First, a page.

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I'm working on a real-time game application. Most of it is written in Java, but recently I decided to experiment with moving some of the initialization procedures into JRuby scripts in order to maximize the ease for the player to modify how the world is generated.

As a start, I decided to move the map generation into a JRuby script. At present, this boils down to the following Java code:

ScriptingContainer container = new ScriptingContainer();
container.put("$data", dataPackage);
container.runScriptlet(PathType.RELATIVE, scriptName);
dataPackage = (BlockMapGenerationDataPackage)container.get("$data");

The data package contains all the information necessary for the Java program to produce the final terrain and render it, and it also contains the necessary data in order for the Ruby script to be able to craft all manner of maps. In particular, it contains a rather large array (currently 1000 x 1000 x 15). To test whether the Ruby script was working, I've stripped out the entire map generation algorithm and put in the following extremely simple test:

require 'java'
Dir["../../dist/\*.jar"].each { |jar| require jar }

for i in (0...$data.getWidth())
  for j in (0...$data.getDepth())
    $data.blocks[i][j][0] = Java::BlockMap::BlockType::GRASS
  end
end

This is executed only once upon initialization. Now when this was all implemented in Java, with far more memory intensive generation algorithms, there were no performance or memory issues of any kind. The game ran smoothly at hundreds of frames per second at very high resolutions on an old laptop with a 1000 x 1000 x 15 map. However, when the Java generation code is replaced by the above JRuby script, the program appears to suffer some memory consumption issues: the frame rate drops by about 30-40 fps and the program freezes for maybe a 10th of a second at an impressively consistent periodic rate of about once every three seconds. Profiling and various tests reveal that the only possible culprit is the Ruby script.

Moreover, if the size of the map is drastically reduced, say to 100 x 100 x 15, then these issues more or less disappear.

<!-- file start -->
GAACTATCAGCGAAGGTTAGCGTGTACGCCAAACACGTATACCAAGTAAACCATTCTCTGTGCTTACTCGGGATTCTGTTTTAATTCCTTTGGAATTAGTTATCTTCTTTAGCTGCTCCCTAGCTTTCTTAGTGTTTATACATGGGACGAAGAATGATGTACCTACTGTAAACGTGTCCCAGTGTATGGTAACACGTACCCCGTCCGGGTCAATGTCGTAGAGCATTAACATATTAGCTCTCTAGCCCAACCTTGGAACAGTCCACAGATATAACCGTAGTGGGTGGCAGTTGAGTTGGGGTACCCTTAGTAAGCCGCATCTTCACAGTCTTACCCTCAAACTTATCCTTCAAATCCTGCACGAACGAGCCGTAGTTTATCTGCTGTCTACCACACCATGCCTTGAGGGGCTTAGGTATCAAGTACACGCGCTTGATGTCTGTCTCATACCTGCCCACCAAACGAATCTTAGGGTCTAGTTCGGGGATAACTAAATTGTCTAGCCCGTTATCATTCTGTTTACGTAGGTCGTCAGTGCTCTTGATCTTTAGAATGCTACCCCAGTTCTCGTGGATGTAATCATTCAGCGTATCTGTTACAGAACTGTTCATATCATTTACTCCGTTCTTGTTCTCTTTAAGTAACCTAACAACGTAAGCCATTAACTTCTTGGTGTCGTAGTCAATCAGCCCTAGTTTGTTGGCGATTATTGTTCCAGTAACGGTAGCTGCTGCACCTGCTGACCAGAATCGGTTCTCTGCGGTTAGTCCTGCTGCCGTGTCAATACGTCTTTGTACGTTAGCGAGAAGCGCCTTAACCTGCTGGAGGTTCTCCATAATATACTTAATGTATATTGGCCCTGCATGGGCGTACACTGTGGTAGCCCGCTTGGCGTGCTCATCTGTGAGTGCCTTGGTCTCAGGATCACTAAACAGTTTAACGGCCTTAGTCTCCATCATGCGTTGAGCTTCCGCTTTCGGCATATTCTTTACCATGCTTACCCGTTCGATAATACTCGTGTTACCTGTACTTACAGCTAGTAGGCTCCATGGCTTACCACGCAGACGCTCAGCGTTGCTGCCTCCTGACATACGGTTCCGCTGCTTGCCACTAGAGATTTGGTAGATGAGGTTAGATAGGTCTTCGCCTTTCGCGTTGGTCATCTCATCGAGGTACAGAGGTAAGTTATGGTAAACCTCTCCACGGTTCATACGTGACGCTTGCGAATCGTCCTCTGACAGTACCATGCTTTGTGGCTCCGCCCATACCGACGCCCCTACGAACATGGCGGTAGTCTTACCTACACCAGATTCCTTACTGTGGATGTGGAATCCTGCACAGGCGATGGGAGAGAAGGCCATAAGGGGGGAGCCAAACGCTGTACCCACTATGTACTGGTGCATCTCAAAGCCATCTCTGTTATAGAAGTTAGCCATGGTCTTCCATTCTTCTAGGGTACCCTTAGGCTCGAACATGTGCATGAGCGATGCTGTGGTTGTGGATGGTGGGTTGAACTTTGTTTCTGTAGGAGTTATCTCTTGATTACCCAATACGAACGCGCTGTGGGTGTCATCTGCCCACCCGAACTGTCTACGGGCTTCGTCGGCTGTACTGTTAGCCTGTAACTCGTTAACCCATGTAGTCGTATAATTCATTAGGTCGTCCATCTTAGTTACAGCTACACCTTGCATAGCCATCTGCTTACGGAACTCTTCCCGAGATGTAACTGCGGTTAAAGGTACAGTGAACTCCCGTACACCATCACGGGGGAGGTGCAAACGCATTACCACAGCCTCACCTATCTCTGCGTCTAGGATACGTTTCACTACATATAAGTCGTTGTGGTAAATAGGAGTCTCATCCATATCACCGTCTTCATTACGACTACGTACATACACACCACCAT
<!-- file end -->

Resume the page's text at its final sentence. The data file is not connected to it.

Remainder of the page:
I've tried various things like adding container.terminate(); or container.clear(); after the Java code to execute the script, but I really don't understand the source of the issue or how to fix it. I'd greatly appreciate if someone could explain what's going wrong here and whether or not this can be fixed!

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2 Answers

up vote 2 down vote accepted

It might be best to make the map creation routine a separate app altogether that chains to the java app.

I'm pretty sure that the memory layout of arrays in JRuby is going to be different and that could be causing your problems--The map object itself may be created with a different memory layout that is requiring some ongoing JRuby interaction whenever it is accessed, or it could be something as simple as creating Integers instead of ints and you aren't noticing it because of autoboxing (Again, TOTAL guess since I can't see data types)

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It turns out that replacing the direct array modification with something like $data.setBlock(...), leaving the actual array accessing to Java, makes the script execute twice as fast, increases the frame rate by around 60 fps, and eliminates all the stuttering. –  Zach Conn May 11 '11 at 0:49
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You should at least experiment with the order of the subscripts: [i][j][0] compared to [0][i][j] and [0][j][i].

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